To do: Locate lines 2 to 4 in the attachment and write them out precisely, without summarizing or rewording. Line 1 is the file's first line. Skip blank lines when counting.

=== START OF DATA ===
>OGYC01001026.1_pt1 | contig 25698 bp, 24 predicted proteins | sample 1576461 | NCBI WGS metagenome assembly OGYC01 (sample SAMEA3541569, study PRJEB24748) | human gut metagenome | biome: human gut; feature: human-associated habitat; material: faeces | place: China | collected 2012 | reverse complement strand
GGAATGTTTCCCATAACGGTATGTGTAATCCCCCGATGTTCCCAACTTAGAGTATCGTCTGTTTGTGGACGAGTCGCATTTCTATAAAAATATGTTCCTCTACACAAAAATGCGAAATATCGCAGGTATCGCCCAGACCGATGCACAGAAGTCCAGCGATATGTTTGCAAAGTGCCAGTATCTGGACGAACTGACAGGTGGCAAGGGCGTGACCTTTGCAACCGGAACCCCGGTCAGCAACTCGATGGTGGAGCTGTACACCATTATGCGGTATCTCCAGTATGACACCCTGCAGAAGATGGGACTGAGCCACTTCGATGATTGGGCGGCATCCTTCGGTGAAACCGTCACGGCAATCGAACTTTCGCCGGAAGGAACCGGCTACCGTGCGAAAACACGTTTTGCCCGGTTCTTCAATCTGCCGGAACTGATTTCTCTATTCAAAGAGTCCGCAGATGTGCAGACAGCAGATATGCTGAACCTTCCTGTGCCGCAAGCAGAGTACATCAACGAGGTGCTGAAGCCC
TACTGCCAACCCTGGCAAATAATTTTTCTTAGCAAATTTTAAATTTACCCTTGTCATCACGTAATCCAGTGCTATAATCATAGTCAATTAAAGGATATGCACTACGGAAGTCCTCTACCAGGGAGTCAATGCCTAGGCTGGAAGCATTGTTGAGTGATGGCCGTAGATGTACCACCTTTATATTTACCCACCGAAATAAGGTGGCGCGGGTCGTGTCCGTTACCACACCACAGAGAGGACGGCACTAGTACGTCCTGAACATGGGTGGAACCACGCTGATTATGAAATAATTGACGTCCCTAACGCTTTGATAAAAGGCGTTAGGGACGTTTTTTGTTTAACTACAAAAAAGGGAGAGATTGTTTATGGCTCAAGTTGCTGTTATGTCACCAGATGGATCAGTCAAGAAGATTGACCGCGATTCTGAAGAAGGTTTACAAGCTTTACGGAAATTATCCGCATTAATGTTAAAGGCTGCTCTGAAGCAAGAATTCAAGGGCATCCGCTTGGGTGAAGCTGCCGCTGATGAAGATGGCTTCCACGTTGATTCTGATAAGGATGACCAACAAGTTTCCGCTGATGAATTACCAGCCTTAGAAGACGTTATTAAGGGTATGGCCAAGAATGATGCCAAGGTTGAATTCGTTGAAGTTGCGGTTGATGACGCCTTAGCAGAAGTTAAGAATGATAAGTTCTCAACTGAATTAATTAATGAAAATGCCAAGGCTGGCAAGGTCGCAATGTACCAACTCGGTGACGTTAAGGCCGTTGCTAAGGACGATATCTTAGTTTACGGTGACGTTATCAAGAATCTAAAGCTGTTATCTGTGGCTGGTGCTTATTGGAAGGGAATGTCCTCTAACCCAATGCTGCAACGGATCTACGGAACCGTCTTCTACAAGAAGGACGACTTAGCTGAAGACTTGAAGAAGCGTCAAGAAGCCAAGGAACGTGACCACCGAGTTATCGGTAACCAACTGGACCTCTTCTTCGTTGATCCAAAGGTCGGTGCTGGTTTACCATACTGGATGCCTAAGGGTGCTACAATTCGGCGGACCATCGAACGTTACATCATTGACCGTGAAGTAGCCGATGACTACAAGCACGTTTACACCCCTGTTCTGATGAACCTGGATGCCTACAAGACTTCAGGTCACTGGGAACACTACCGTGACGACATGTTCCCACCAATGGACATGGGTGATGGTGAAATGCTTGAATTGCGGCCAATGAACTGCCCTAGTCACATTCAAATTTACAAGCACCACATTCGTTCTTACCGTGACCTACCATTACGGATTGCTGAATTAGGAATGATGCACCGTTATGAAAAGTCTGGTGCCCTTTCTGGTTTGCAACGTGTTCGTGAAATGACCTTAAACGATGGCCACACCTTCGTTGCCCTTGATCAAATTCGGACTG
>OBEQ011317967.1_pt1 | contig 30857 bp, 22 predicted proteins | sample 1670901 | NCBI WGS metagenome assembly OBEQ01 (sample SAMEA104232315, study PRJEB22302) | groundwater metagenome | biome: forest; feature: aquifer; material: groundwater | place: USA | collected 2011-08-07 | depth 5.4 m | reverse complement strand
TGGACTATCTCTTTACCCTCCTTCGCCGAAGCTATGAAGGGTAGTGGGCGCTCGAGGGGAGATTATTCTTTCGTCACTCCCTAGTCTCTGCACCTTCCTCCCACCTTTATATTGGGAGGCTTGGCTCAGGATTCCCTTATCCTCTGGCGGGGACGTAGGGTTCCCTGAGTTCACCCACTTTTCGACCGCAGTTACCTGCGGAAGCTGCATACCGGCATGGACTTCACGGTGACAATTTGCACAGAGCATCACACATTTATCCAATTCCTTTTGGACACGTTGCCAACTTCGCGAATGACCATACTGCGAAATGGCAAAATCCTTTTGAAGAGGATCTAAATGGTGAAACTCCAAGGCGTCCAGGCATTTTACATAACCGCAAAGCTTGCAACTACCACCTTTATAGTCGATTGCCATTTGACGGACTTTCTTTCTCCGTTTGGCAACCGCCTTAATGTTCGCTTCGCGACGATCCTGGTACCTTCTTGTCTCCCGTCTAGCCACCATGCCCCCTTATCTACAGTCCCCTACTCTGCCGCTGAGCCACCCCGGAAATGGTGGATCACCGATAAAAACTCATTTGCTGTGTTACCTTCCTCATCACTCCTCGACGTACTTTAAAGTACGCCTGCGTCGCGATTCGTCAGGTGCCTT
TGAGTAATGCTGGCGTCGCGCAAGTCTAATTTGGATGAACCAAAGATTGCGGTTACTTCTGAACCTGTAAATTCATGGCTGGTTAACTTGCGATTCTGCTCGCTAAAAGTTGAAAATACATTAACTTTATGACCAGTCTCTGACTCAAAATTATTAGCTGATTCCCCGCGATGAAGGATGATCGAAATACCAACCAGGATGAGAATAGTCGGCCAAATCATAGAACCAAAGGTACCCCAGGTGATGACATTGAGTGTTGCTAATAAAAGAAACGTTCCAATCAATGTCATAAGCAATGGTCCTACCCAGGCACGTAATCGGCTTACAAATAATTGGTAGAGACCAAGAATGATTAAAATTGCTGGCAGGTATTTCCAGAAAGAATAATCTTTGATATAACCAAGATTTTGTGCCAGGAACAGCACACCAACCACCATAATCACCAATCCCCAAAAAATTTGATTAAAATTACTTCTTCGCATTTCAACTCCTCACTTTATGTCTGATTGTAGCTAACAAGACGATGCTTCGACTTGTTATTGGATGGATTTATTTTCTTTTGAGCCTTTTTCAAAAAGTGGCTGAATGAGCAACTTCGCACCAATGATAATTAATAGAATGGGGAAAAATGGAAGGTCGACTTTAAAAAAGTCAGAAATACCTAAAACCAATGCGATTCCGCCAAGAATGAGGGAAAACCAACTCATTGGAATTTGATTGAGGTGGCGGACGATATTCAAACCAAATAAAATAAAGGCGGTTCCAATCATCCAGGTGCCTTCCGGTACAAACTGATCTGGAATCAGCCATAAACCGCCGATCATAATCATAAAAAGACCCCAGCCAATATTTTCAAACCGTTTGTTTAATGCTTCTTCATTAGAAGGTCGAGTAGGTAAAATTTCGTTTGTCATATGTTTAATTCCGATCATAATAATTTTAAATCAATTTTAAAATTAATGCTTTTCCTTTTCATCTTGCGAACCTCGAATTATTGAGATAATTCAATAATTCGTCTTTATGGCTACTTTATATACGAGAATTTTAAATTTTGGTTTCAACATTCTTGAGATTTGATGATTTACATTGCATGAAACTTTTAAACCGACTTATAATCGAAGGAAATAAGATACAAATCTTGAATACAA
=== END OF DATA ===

GGAATGTTTCCCATAACGGTATGTGTAATCCCCCGATGTTCCCAACTTAGAGTATCGTCTGTTTGTGGACGAGTCGCATTTCTATAAAAATATGTTCCTCTACACAAAAATGCGAAATATCGCAGGTATCGCCCAGACCGATGCACAGAAGTCCAGCGATATGTTTGCAAAGTGCCAGTATCTGGACGAACTGACAGGTGGCAAGGGCGTGACCTTTGCAACCGGAACCCCGGTCAGCAACTCGATGGTGGAGCTGTACACCATTATGCGGTATCTCCAGTATGACACCCTGCAGAAGATGGGACTGAGCCACTTCGATGATTGGGCGGCATCCTTCGGTGAAACCGTCACGGCAATCGAACTTTCGCCGGAAGGAACCGGCTACCGTGCGAAAACACGTTTTGCCCGGTTCTTCAATCTGCCGGAACTGATTTCTCTATTCAAAGAGTCCGCAGATGTGCAGACAGCAGATATGCTGAACCTTCCTGTGCCGCAAGCAGAGTACATCAACGAGGTGCTGAAGCCC
TACTGCCAACCCTGGCAAATAATTTTTCTTAGCAAATTTTAAATTTACCCTTGTCATCACGTAATCCAGTGCTATAATCATAGTCAATTAAAGGATATGCACTACGGAAGTCCTCTACCAGGGAGTCAATGCCTAGGCTGGAAGCATTGTTGAGTGATGGCCGTAGATGTACCACCTTTATATTTACCCACCGAAATAAGGTGGCGCGGGTCGTGTCCGTTACCACACCACAGAGAGGACGGCACTAGTACGTCCTGAACATGGGTGGAACCACGCTGATTATGAAATAATTGACGTCCCTAACGCTTTGATAAAAGGCGTTAGGGACGTTTTTTGTTTAACTACAAAAAAGGGAGAGATTGTTTATGGCTCAAGTTGCTGTTATGTCACCAGATGGATCAGTCAAGAAGATTGACCGCGATTCTGAAGAAGGTTTACAAGCTTTACGGAAATTATCCGCATTAATGTTAAAGGCTGCTCTGAAGCAAGAATTCAAGGGCATCCGCTTGGGTGAAGCTGCCGCTGATGAAGATGGCTTCCACGTTGATTCTGATAAGGATGACCAACAAGTTTCCGCTGATGAATTACCAGCCTTAGAAGACGTTATTAAGGGTATGGCCAAGAATGATGCCAAGGTTGAATTCGTTGAAGTTGCGGTTGATGACGCCTTAGCAGAAGTTAAGAATGATAAGTTCTCAACTGAATTAATTAATGAAAATGCCAAGGCTGGCAAGGTCGCAATGTACCAACTCGGTGACGTTAAGGCCGTTGCTAAGGACGATATCTTAGTTTACGGTGACGTTATCAAGAATCTAAAGCTGTTATCTGTGGCTGGTGCTTATTGGAAGGGAATGTCCTCTAACCCAATGCTGCAACGGATCTACGGAACCGTCTTCTACAAGAAGGACGACTTAGCTGAAGACTTGAAGAAGCGTCAAGAAGCCAAGGAACGTGACCACCGAGTTATCGGTAACCAACTGGACCTCTTCTTCGTTGATCCAAAGGTCGGTGCTGGTTTACCATACTGGATGCCTAAGGGTGCTACAATTCGGCGGACCATCGAACGTTACATCATTGACCGTGAAGTAGCCGATGACTACAAGCACGTTTACACCCCTGTTCTGATGAACCTGGATGCCTACAAGACTTCAGGTCACTGGGAACACTACCGTGACGACATGTTCCCACCAATGGACATGGGTGATGGTGAAATGCTTGAATTGCGGCCAATGAACTGCCCTAGTCACATTCAAATTTACAAGCACCACATTCGTTCTTACCGTGACCTACCATTACGGATTGCTGAATTAGGAATGATGCACCGTTATGAAAAGTCTGGTGCCCTTTCTGGTTTGCAACGTGTTCGTGAAATGACCTTAAACGATGGCCACACCTTCGTTGCCCTTGATCAAATTCGGACTG
>OBEQ011317967.1_pt1 | contig 30857 bp, 22 predicted proteins | sample 1670901 | NCBI WGS metagenome assembly OBEQ01 (sample SAMEA104232315, study PRJEB22302) | groundwater metagenome | biome: forest; feature: aquifer; material: groundwater | place: USA | collected 2011-08-07 | depth 5.4 m | reverse complement strand